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For the Role of Anna Karenina, Actresses Eagerly Throw Themselves Under the Train
All names may be alike for the character but each actress who plays Anna Karenina brings her own distinct interpretation to the role.
The latest actress to portray Russian novelist Leo Tolstoy’s willfully adulterous wife on the big screen is Keira Knightley. Her Anna is bold and impassioned, determined in her path even if it costs her everything.
Knightley’s Anna Karenina opened last Friday (Nov. 16) in the U.S. to mixed to good reviews. In Time, critic Richard Corliss called it “intelligently ecstatic.”
Other critics took exception to Wright’s decision to stage most of the scenes as if they were taking place in a grand, decrepit theater.
Anna Karenina marks Knightley’s third collaboration with London-born director Joe Wright, with whom she previously teamed for Pride & Prejudice (2005) and Atonement (2007). Fellow Brits Jude Law and Aaron Taylor-Johnson co-star in Karenina as, respectively, Anna’s stuffy bureaucrat husband and Count Vronsky, her young lover. The novel was adapted to the screen by playwright Tom Stoppard.
The role of Anna, who risks her marriage, custody of her child and her place in the upper strata of Russian society by having a passionate affair with a handsome cavalry office, has been catnip for actresses almost since movies began.
Greta Garbo even played the role twice, in a 1927 silent version (called Love) and again to even greater success in 1935 after sound came to movies. In both films, the Swedish actress’s Anna was a dreamy creature, in love with love and willing to float on feelings.
Almost a decade after achieving stardom as Scarlett O’Hara in Gone With the Wind (1939), English actress Vivien Leigh took on challenge of portraying Tolstoy’s tragic heroine in 1948. Her opulent Anna Karenina was produced by Alexander Korda, a prominent figure in England’s post World War II film industry. While making the movie, Leigh clashed with her director, the French-born Julien Duvivier, and had little chemistry on screen with her leading man, Irish actor Kieron Moore. The film flopped at the box office.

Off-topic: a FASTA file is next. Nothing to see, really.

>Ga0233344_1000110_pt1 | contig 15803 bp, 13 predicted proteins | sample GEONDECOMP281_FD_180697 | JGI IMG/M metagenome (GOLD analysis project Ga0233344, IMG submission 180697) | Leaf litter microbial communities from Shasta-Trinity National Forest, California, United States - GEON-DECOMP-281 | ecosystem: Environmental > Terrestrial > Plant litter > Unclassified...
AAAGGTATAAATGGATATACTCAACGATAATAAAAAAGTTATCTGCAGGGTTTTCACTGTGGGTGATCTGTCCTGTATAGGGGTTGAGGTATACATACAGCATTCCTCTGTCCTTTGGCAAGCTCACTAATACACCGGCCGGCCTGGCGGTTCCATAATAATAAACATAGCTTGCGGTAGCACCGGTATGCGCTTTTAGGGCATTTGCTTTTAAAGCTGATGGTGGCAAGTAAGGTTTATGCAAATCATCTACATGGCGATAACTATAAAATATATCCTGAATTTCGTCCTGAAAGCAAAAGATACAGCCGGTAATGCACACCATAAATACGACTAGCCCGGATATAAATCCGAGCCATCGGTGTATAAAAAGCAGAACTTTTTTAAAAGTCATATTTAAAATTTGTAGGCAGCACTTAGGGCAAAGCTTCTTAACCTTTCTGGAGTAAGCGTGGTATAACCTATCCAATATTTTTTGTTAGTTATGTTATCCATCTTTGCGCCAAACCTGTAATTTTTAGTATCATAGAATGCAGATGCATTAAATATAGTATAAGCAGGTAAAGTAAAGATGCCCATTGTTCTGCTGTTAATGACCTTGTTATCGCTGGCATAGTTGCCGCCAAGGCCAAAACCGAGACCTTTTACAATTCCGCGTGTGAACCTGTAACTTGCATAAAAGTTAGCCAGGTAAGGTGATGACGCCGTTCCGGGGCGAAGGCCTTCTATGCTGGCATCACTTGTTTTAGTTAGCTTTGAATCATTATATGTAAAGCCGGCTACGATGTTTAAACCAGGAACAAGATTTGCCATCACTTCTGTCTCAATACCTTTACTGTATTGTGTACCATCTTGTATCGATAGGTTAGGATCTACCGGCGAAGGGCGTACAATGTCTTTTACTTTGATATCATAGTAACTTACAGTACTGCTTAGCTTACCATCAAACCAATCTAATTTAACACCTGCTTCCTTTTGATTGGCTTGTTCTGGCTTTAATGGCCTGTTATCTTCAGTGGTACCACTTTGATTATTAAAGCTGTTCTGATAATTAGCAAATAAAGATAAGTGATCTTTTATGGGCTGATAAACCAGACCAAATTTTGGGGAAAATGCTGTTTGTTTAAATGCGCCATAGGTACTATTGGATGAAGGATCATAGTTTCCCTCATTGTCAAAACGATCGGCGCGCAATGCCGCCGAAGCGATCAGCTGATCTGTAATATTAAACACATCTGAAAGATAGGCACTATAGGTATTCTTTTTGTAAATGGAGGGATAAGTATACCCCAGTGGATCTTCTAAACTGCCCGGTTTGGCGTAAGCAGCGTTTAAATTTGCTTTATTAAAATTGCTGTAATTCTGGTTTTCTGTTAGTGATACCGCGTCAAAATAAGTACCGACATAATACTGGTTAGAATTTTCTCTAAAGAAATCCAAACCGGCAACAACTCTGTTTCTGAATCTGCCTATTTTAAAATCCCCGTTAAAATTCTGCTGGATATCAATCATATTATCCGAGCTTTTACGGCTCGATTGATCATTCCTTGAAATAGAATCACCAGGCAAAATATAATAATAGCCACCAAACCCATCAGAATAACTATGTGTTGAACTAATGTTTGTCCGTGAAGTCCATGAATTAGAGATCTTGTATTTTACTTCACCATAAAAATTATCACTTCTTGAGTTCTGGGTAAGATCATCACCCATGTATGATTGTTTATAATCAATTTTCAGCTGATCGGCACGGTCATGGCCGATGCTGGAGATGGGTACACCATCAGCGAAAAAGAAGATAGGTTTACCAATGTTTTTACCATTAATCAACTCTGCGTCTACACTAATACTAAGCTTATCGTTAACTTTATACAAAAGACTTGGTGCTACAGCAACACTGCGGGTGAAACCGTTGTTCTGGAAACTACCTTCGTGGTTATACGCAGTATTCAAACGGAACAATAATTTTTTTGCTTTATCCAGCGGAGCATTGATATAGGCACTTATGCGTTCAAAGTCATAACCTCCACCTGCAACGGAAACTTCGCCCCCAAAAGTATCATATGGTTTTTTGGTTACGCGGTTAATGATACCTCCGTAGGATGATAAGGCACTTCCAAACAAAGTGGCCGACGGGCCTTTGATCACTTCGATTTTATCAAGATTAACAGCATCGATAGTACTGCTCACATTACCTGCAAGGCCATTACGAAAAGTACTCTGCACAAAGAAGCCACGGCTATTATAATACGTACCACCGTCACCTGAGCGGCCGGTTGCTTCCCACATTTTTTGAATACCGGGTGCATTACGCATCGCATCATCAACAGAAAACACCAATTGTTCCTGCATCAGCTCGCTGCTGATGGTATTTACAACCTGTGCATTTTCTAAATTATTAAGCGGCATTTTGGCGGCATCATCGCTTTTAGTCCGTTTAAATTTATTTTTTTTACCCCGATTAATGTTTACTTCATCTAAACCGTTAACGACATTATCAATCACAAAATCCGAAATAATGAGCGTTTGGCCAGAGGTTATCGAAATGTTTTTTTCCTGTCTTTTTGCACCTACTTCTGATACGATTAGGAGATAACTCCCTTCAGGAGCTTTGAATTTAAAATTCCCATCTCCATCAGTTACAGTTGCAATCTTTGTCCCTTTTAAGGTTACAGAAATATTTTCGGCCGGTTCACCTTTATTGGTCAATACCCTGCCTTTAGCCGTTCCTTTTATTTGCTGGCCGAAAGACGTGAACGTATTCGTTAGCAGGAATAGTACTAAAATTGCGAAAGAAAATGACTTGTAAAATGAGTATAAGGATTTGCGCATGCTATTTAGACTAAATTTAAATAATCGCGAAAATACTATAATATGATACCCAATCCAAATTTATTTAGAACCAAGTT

French actress Sophie Marceau played Anna in a 1997 movie, which was otherwise an all-British production, with Bernard Rose directing and Sean Bean starring as Vronsky and James Fox as her husband. The film grossed an anemic $859,000 at the U.S. box office and critics were unkind. In the Chicago Sun-Times, Roger Ebert dismissed this version as “bloodless and shallow” and said, “[Anna] becomes so morose and tiresome that by the end, we’d just as soon she throw herself under a train, and are not much cheered when she obliges.”
Over the years, the Russian classic has been a staple on TV, too. A ten-episode mini-series on BBC in 1977 starred Nicola Pagett, who is best known to older American TV viewers as Elizabeth Bellamy in the original 1970s version of Upstairs, Downstairs. English-born movie star Jacqueline Bisset tackled the challenging role in 1985 American TV miniseries, with Paul Scofield and Christopher Reeve as her co-stars. Most recently, Helen McCrory (who played Cherie Blair in The Queen) portrayed Anna in a 2000 mini-series that aired on Channel 4 in the U.K. and on PBS in the U.S.
Clearly, Knightley is neither the first nor will she be the last leading lady attracted to Tolstoy’s tragic heroine. The question of where she ranks among those who’ve played the role is one that moviegoers and TV viewers will have to answer for themselves.
Who is your favorite actress to play Anna Karenina?